4. OPEN SOURCE
Open source applications and operating systems have been around even longer, but companies have been slower to adopt, Eckert says.
“There are still a lot of companies today that are slow to adopt open source because they’re afraid of it. There’s nobody to sue,” he says. “And if there’s nobody to sue, (a manager says) ‘Oh my God, I don’t understand how they make money.’ Open source to most IT managers or even business managers in a company doesn’t make sense because they were taught in university and college that you make money by selling, and open source isn’t like that.”
What’s driving open source’s burgeoning popularity is the freedom and future-proofing it offers. “You have the source code. If you modify it, you can change it,” Eckert says. “If Microsoft decided to stop supporting SQL 2005 because they aren’t getting enough sales, companies that built their whole database structure on that SQL server will now have to spend a fortune to migrate over to another system because it was proprietary. If, however, it was open source, you have the source code.”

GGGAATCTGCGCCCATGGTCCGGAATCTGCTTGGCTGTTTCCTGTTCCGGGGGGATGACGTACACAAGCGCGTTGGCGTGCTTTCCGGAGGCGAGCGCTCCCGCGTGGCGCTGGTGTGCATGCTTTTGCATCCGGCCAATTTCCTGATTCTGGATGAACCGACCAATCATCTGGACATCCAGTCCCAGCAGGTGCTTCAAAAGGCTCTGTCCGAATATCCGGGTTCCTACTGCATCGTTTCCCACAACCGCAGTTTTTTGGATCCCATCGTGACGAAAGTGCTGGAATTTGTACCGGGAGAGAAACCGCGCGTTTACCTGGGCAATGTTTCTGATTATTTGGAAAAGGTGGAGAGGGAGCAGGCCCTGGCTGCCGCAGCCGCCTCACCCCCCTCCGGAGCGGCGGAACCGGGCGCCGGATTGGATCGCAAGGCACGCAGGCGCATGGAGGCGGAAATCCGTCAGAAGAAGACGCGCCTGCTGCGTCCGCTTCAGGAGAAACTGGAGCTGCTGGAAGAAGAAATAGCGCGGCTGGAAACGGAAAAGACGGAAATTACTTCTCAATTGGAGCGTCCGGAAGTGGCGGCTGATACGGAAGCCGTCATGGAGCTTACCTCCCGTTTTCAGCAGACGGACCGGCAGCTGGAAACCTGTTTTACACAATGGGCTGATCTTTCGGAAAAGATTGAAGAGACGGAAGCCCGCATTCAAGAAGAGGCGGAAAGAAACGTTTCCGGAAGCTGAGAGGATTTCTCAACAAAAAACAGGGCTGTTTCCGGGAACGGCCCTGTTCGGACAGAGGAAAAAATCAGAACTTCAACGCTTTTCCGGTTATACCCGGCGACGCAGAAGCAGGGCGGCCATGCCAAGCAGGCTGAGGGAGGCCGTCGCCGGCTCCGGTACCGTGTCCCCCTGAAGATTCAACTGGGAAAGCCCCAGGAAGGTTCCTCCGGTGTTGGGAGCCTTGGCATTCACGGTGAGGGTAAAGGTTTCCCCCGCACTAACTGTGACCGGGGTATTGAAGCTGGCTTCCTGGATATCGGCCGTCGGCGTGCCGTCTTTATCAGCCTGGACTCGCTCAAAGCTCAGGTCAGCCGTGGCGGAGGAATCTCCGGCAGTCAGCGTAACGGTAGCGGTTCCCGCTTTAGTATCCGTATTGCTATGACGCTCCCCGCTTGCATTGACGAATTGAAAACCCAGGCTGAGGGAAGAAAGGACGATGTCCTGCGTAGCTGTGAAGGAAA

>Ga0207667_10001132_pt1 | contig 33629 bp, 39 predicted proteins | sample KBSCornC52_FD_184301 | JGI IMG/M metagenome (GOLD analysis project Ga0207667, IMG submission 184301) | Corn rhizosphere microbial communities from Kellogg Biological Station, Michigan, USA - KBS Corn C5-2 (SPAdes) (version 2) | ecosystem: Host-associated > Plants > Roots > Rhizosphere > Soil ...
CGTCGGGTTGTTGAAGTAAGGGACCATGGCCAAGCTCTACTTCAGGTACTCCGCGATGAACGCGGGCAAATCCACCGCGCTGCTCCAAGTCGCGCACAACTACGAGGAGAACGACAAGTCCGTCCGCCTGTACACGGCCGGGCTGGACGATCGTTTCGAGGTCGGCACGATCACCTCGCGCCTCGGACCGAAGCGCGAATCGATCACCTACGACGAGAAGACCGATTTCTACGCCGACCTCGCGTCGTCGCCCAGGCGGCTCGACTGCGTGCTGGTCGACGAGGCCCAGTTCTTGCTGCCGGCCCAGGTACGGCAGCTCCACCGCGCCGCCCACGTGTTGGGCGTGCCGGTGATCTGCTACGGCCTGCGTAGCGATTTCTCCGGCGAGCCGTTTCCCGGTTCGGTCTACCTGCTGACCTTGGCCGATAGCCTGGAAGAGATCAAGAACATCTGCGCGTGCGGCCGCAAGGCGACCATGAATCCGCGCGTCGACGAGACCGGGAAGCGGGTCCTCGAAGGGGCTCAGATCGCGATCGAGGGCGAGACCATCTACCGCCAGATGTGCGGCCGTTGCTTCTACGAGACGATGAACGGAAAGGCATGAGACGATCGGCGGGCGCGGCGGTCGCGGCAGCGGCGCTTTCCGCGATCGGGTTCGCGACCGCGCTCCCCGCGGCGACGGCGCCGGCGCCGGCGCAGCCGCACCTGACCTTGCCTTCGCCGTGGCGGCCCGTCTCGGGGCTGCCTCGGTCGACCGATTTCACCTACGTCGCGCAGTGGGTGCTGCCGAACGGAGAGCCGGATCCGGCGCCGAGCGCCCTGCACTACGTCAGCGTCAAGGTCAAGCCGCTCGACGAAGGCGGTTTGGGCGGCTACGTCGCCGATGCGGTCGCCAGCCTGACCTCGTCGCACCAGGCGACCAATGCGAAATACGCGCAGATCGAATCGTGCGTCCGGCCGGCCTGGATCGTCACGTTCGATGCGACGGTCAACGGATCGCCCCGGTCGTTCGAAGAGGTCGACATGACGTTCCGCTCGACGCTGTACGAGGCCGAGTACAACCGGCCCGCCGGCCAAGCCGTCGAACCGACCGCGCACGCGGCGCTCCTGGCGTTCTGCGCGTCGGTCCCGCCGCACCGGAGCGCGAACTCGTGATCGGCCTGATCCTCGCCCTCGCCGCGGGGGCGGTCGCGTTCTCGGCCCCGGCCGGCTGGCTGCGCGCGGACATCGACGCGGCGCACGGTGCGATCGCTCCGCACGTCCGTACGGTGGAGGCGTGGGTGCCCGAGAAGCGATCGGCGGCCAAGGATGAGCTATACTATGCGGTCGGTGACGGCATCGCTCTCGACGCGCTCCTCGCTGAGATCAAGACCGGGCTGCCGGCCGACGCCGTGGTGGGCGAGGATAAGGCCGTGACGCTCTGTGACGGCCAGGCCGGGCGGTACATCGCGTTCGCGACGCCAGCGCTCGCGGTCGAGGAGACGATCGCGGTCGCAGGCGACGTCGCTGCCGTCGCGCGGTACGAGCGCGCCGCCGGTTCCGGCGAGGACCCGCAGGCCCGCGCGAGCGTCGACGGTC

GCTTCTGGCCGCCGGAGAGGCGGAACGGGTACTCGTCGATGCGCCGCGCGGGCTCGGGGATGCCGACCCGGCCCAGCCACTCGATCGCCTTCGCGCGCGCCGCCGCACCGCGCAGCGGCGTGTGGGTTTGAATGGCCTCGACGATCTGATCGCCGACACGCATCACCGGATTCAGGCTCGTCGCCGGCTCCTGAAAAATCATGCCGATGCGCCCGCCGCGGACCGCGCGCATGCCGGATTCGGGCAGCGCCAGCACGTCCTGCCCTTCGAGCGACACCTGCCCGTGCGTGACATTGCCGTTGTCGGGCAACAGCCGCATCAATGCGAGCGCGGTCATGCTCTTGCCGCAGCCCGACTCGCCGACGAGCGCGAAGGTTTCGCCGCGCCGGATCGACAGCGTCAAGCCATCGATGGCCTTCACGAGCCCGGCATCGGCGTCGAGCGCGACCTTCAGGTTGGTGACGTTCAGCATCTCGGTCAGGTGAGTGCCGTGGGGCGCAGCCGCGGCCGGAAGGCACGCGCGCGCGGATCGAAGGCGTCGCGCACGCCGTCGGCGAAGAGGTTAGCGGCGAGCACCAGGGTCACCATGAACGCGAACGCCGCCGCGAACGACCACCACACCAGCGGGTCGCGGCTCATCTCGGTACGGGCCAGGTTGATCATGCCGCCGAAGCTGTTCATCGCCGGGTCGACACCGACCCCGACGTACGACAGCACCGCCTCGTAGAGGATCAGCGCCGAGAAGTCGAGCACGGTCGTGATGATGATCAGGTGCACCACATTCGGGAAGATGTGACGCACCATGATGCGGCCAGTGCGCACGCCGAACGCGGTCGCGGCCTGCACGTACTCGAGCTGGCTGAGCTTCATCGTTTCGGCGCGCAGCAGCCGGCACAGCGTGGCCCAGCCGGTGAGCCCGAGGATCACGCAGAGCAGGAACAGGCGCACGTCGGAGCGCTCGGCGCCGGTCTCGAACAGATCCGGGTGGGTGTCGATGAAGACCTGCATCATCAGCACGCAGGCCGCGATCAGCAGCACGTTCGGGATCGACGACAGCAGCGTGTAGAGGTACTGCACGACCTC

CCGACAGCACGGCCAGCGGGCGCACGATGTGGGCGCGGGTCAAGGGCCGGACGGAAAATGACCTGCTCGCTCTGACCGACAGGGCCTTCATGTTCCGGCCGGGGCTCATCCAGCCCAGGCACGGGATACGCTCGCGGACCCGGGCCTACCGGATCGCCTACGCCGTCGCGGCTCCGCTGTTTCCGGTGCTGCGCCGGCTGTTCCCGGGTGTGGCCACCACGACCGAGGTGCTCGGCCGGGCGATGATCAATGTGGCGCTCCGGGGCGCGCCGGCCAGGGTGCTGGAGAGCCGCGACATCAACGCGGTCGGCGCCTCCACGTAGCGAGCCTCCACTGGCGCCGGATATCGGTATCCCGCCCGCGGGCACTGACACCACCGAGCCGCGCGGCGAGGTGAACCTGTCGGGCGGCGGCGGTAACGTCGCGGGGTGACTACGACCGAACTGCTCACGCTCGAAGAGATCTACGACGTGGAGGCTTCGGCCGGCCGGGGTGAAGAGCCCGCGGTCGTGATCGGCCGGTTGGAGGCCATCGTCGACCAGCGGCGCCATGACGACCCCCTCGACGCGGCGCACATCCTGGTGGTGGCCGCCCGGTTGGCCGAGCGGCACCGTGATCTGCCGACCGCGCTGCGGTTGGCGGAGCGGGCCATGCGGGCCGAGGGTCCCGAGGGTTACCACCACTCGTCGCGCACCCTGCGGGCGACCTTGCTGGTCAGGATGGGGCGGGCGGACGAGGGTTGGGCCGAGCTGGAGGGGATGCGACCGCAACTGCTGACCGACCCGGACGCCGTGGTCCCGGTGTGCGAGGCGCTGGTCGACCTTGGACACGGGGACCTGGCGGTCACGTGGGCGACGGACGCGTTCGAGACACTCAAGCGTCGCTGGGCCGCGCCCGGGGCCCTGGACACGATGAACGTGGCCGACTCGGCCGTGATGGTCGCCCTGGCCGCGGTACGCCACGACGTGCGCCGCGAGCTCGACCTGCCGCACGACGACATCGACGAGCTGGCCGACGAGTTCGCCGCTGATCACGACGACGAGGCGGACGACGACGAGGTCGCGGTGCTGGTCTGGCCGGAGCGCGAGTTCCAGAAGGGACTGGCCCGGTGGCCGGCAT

If the vendor doesn’t want to modify the source, customers can do it themselves. They can keep the applications relevant for as long as necessary and customize to suit their particular needs and environment. “Now (companies) are starting to adopt a lot of open source technology because they’re finally realizing what the benefits are,” Eckert says.